Fullerene-based carbon tubules are interesting as examples of a one-dimensional periodic structure along the tubule axis. In this section we summarize the remarkable electronic properties predicted for single-wall carbon nanotubes. Specifically, it is predicted that small-diameter nano-tubes will exhibit either metallic or semiconducting electrical conduction, depending on their diameter dt and chiral angle 6, and independent of the presence of dopants or defects. It is further shown that this phenomenon is not quenched by the Peierls distortion or by intertubule interactions. Because of the great difficulty in making measurements on individual single-wall tubules, few detailed experiments have thus far been reported, although this is a very active current research area. In this section, we review theoretical predictions for the electronic structure in zero magnetic field of single-wall symmorphic and nonsymmorphic carbon nanotubes. The effect of interlayer interaction for multiwall nanotubes is then considered along with intertubule interactions. Finally, theoretical predictions for the electronic structure of carbon nanotubes in a magnetic field are discussed. The status of experimental work on the electronic structure of carbon nanotubes is reviewed in §19.6, and the effect of magnetic fields is considered in §19.5.4.

Most of the calculations of the electronic structure of carbon nanotubes have been carried out for single-wall tubules. Confinement in the radial direction is provided by the monolayer thickness of the tubule. In the circumferential direction, periodic boundary conditions are applied to the enlarged unit cell that is formed in real space defined by T and Ch, and as a consequence, zone folding of the dispersion relations occurs in reciprocal space. Such zone-folding calculations lead to ID dispersion relations for electrons (described in this section) and phonons (see §19.7) in carbon tubules.

A number of methods have been used to calculate the ID electronic energy bands for fullerene-based single-wall tubules [19.25,47,86,88-93]. However, all of these methods relate to the 2D graphene honeycomb sheet used to form the tubule. The unit cells in real and reciprocal space used by most of these authors to calculate the energy bands for armchair and zigzag tubules are shown explicitly in Fig. 19.25. Furthermore, the armchair tubule can be described by a symmorphic space group (as is done in this section), but can also be described following the discussion for chiral tubules in §19.4.3 for a chiral angle of 0 = 30°.

We illustrate below the essence of the various calculations of the ID electronic band structure, using the simplest possible approach, which is a tight binding or Hiickel calculation that neglects curvature of the tubules. In making numerical evaluations of the energy levels and band gaps, it is assumed that the nearest-neighbor interaction energy yQ is the same as for crystalline graphite. Since the unit cells for the (n, m) armchair tubule and the (n, 0) zigzag tubules in real space are a factor of n smaller than the area enclosed by Ch and T in Fig. 19.2(a), the size of the Brillouin zone is a factor of n larger than the reciprocal space unit cell defined by the reciprocal lattice vectors given by Eq. (19.21). Thus, zone folding of the large unit cell in reciprocal space introduces discrete values of the wave vector in the direction perpendicular to the tubule axis [19.46]. Using this procedure, the 2D energy dispersion relations for a single graphene layer are folded into the ID Brillouin zone of the tubule. To illustrate this zone-folding technique, we start with the simplest form of the 2D dispersion relation for a single graphene sheet as expressed by the tight binding approximation [19.94]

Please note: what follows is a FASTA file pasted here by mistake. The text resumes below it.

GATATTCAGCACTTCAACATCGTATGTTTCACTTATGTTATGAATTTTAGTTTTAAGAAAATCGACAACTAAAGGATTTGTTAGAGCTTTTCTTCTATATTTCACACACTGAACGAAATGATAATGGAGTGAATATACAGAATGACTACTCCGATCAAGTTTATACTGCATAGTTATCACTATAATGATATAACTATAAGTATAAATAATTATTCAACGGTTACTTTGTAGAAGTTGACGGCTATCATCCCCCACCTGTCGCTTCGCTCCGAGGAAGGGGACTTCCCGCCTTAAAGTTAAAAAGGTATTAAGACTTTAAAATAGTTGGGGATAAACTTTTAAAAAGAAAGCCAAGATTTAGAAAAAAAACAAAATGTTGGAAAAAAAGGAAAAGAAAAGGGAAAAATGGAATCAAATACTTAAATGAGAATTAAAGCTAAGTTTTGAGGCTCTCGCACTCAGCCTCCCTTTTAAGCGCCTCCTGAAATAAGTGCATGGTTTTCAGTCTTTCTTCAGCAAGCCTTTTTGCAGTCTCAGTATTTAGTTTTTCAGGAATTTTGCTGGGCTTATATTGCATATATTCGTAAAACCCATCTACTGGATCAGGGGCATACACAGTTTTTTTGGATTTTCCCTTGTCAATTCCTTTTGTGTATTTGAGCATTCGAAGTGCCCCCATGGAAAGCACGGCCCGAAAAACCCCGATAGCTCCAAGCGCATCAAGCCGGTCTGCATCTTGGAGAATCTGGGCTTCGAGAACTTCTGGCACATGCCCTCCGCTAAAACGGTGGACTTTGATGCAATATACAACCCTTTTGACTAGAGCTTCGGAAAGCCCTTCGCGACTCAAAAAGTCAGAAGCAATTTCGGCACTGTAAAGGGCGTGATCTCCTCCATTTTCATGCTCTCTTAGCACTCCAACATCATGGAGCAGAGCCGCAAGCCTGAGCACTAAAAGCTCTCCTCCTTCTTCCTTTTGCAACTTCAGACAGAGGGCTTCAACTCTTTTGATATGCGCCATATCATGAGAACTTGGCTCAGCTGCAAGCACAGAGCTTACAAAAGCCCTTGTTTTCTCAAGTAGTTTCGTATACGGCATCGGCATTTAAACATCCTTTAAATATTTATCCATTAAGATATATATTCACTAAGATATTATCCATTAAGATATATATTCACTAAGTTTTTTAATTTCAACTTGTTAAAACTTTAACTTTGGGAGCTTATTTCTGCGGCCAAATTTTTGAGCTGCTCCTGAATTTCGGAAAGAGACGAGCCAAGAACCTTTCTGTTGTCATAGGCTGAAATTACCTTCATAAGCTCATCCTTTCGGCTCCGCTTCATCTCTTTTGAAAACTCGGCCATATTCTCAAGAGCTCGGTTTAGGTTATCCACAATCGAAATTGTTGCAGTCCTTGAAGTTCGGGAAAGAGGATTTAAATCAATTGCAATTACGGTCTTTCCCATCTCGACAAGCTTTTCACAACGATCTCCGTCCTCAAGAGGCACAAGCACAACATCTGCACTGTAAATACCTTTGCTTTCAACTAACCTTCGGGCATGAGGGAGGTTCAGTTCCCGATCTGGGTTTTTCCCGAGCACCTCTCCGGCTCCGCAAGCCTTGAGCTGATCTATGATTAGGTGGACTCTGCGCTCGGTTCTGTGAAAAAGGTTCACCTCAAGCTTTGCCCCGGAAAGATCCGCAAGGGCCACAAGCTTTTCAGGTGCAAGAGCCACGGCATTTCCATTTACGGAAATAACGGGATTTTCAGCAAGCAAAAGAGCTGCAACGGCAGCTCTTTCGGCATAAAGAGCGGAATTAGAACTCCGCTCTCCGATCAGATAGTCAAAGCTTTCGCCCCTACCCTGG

where a0 = 1.42 x \/3 A is the lattice constant for a 2D graphene sheet and y0 is the nearest-neighbor C-C overlap integral [19.95], A set of ID energy dispersion relations is obtained from Eq. (19.23) by considering the small number of allowed wave vectors in the circumferential direction. The simplest cases to consider are the nanotubes having the highest symmetry. Referring to Fig. 19.25, we see the unit cells and Brillouin zones for the highly symmetric nanotubes, namely for (a) an armchair tubule and (b) a zigzag tubule. The appropriate periodic boundary conditions used to obtain energy eigenvalues for the (NX,NX) armchair tubule define the small number of allowed wave vectors kx in the circumferential direction

Substitution of the discrete allowed values for kxq given by Eq. (19.24) into Eq. (19.23) yields the energy dispersion relations Eq(k) for the armchair tubule [19.46]

in which the superscript a refers to armchair, k is a one-dimensional vector along the tubule axis, and Nx refers to the armchair index, i.e., (n, m) = (NX,NX). The resulting calculated ID dispersion relations Eq(k) for the (5,5) armchair nanotube (Nx = 5) are shown in Fig. 19.26(a), where we see six dispersion relations for the conduction bands and an equal number for the valence bands. In each case, two bands are nondegenerate (thin lines) and four are doubly degenerate (heavy lines), leading to 10 levels in each

Fig. 19.26. One-dimensional energy dispersion relations for (a) armchair (5,5) tubules, (b) zigzag (9,0) tubules, and (c) zigzag (10,0) tubules labeled by the irreducible representations of the point group £>(2,H1)l( at k = 0. The «-bands are nondegenerate and the e-bands are doubly degenerate at a general A:-point in the ID Brillouin zone [19.96],

Fig. 19.26. One-dimensional energy dispersion relations for (a) armchair (5,5) tubules, (b) zigzag (9,0) tubules, and (c) zigzag (10,0) tubules labeled by the irreducible representations of the point group £>(2,H1)l( at k = 0. The «-bands are nondegenerate and the e-bands are doubly degenerate at a general A:-point in the ID Brillouin zone [19.96], case, consistent with the 10 hexagons around the circumference of the (5,5) tubule. For all armchair tubules, the energy bands show a large degeneracy at the zone boundary, where ka0 = it, so that Eq. (19.23) becomes

for the 2D graphene sheet, independent of zone folding and independent of Nx. Although there are four carbon atoms in the unit cell for the real space lattice in Fig. 19.25(a), the two carbon atoms on the same sublattice of a graphene sheet are symmetrically equivalent, which causes a degeneracy of the energy bands at the boundary of the Brillouin zone. The valence and conduction bands in Fig. 19.26(a) cross at a A: point that is two thirds of the distance from k = 0 to the zone boundary at k = tr/a0. The crossing takes place at the Fermi level and the energy bands are symmetric for ±k values.